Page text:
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Ida Mae Runyard's
Teaching Experience

as told to and
reported by her daughter

Editor's Notes:

Ida Mae Runyard was born on a farm in Salem, Wisconsin on December 9, 1900. Her parents were John Robert and Alma (nee Little) Runyard. Because they wanted their children to have a good education, they purchased the farm across the road from Emmons School, a mile south of Antioch, Illinois.

Ida was about 9 years old at the time but her schooling had been on an irregular basis so the teacher taught her as much as possible the first year and then put her in the 3rd grade the following year. She later got typhoid fever and missed several months of school but still managed, by eighth grade, to pass the required test to enter high school. A new high school was being built in Antioch so for the first school months in 1915, she attended school in the building that is currently the Antioch Historical Society on the grounds of the Antioch Grade School. The whole high school occupied just the top floor of the building. In April, the students were transferred to the new Antioch High School, where she graduated in 1919.

As a senior, she took extra subjects to prepare her for the pursuit of a teaching certificate. In the early 1900's, it was possible to teach school without a college degree by passing a proficiency test leading to a "teaching certificate". On Sundays, she didn't do anything except study. Since no one was usually at home (that was a day to go "visiting"), she would walk from the kitchen, through the dining room, the living room, the pantry and back to the kitchen reading aloud. In physiology, she had to trace a ham sandwich through the digestive tract and a drop of blood through the circulatory system in addition to naming all the bones and muscles in the body.

On school days, she walked back and forth between high school and the farm (about 1 1/2 miles); occasionally a neighbor would come by and give her a ride. When she got home she had chores to do such as washing the milk cans, feeding the chickens, helping with supper, washing dishes, etc. There wasn't a lot of time for studying after the chores were finished.

She took the certification exam in Waukegan, in March, 1919. When Mr. Adams, the high school superintendent, gave her her grades and saw the '99' in physiology, he said, "Why, Ida, I think instead of teaching school, you should study to be a doctor." But she didn't pass history or geography; always her two easiest subjects. It was because the tests were mostly about current events such as World War I. She remembers that one of the questions was about the Dardenells, which she knew nothing about. Current events were not easily available to her as her family had no radio or newspapers at home. But to this day, history is her favorite subject and her favorite books are biographies and other history books.

Ida's parents bought their first car, a Ford, in 1914. When she was ready to graduate from high school, her father stopped by the school to pick her up to take her to Waukegan to buy a graduation dress. A storm came up and before they could put the top up on the car, it started to pour and they both got soaked. Her father said they called it a "one man top" because that was all it was supposed to take to put it up, but Ida said it was more like a "one man, two women top". It was really difficult to put it up with the wind blowing and rain coming down.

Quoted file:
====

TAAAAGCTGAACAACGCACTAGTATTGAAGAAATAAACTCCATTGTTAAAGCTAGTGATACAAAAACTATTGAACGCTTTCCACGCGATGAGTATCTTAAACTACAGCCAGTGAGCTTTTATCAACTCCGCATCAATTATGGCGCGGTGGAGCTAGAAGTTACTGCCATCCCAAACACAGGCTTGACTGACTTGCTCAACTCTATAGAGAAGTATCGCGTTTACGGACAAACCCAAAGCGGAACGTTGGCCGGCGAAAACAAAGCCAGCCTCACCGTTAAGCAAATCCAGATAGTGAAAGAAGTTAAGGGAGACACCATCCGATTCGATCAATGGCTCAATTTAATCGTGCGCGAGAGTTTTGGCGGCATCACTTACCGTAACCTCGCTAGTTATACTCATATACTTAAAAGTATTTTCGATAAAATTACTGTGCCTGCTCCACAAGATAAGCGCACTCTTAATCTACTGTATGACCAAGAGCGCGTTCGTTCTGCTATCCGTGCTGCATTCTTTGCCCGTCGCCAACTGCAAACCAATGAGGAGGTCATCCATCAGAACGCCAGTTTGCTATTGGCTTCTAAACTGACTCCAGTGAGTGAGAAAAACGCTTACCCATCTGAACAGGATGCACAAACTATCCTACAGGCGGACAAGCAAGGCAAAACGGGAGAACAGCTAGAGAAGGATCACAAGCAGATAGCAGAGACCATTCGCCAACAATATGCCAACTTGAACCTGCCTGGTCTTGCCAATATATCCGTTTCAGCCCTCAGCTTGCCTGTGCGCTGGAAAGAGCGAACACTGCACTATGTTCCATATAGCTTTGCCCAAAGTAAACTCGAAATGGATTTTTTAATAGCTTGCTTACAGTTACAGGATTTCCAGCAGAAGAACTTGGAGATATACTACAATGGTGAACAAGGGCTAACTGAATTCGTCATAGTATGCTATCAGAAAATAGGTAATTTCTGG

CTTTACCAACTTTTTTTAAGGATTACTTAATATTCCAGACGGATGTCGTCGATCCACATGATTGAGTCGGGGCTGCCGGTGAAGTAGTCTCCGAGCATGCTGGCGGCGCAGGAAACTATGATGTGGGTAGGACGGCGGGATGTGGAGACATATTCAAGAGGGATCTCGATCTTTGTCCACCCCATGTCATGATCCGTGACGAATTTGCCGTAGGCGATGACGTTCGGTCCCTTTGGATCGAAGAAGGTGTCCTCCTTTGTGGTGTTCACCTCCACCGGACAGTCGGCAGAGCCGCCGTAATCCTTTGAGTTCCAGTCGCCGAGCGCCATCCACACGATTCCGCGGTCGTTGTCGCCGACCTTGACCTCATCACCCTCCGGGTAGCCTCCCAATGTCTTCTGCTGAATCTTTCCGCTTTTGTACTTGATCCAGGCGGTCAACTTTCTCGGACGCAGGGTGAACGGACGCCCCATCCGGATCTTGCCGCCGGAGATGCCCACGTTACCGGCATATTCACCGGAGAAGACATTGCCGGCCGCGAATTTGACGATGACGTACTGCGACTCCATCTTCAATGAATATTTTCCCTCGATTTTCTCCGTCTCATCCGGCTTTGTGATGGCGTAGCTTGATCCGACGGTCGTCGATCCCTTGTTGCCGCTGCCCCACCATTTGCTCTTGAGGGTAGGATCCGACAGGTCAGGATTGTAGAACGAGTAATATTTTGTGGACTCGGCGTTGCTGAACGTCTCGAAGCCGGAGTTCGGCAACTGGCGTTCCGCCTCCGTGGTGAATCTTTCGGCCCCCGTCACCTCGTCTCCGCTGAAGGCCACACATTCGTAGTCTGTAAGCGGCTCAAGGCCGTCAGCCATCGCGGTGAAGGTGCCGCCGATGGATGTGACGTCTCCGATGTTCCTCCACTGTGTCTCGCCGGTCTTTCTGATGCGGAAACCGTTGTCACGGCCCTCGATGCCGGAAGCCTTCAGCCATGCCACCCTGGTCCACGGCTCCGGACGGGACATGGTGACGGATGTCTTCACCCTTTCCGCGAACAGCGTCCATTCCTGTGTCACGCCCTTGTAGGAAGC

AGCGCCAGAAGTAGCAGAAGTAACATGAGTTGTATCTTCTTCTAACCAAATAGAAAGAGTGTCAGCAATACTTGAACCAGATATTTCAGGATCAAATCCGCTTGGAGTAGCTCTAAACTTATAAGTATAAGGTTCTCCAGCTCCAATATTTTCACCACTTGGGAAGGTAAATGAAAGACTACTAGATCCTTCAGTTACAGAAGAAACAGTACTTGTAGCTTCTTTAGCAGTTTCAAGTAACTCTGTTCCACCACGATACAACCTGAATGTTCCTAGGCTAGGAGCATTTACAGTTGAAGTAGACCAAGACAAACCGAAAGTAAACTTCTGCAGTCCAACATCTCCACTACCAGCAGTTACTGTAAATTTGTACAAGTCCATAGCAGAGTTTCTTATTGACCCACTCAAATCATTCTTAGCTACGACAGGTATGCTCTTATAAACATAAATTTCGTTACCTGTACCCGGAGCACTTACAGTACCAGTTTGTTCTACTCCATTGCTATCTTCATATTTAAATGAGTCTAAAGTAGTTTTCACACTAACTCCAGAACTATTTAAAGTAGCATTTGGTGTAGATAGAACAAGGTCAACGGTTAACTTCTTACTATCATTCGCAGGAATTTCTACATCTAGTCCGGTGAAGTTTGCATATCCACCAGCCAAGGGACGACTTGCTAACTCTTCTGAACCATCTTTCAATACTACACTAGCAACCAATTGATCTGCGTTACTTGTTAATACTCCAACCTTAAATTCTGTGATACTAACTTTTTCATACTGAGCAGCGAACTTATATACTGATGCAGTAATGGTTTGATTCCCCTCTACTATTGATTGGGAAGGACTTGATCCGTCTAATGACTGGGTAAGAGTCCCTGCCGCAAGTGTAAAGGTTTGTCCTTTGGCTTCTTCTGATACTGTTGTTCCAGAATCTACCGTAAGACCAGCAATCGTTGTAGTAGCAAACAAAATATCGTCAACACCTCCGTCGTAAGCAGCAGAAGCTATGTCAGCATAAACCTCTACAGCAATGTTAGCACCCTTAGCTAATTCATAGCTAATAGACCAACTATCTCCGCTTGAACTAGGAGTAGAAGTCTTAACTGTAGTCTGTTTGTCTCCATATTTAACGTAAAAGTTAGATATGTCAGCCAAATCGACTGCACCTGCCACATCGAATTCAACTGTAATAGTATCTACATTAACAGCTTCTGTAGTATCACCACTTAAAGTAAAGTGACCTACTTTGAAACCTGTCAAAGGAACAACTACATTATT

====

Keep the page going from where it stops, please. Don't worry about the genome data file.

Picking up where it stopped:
After graduation, she went to DeKalb Normal School for 6 weeks to prepare to take the teacher certification test. If she had passed all the subjects on the exam she took previously in Waukegan, then she would not have had to go to DeKalb. The exam was held for two days in Sycamore, IL, a short distance from DeKalb. Ida remembers the day of the test as an extremely hot day and the motion of the streetcar that they took made many of the students quite ill. It was difficult to take the tests under those conditions and Ida had no confidence that she had passed the tests.

When she returned home, she learned that a Mr. White had asked for her to come and teach at Hockaday School. It was located just east of Millburn, close to the Millburn Cemetery. Her father told him that she didn't have her teaching certificate yet. Mr. White said that that didn't matter, that they knew her family and knew they were hard workers, and they needed a teacher.

Once Ida learned that she had passed the teacher's exam, her father took her to Mr. White's to discuss teaching at Hockaday. Mr. White wasn't home so they went to see Mr. Jamieson, the local blacksmith. He asked Mother how much salary she wanted. She replied that she wasn't sure...how much were they willing to pay? (She had already discussed salary with Anita Hucker, who had taught at Hockaday the previous year. Anita received $50 a month and had told Ida to ask for $55.) Mr. Jamieson said "Would you come for $60?" She was just 18 years old and that sounded like a lot of money, so she accepted immediately. The school board forwarded this information to Mr. Simpson's office, as required. However, Mr. Simpson, the county superintendent of schools, did not want her to teach...he wanted all of the teachers to have a college degree, not just a certificate.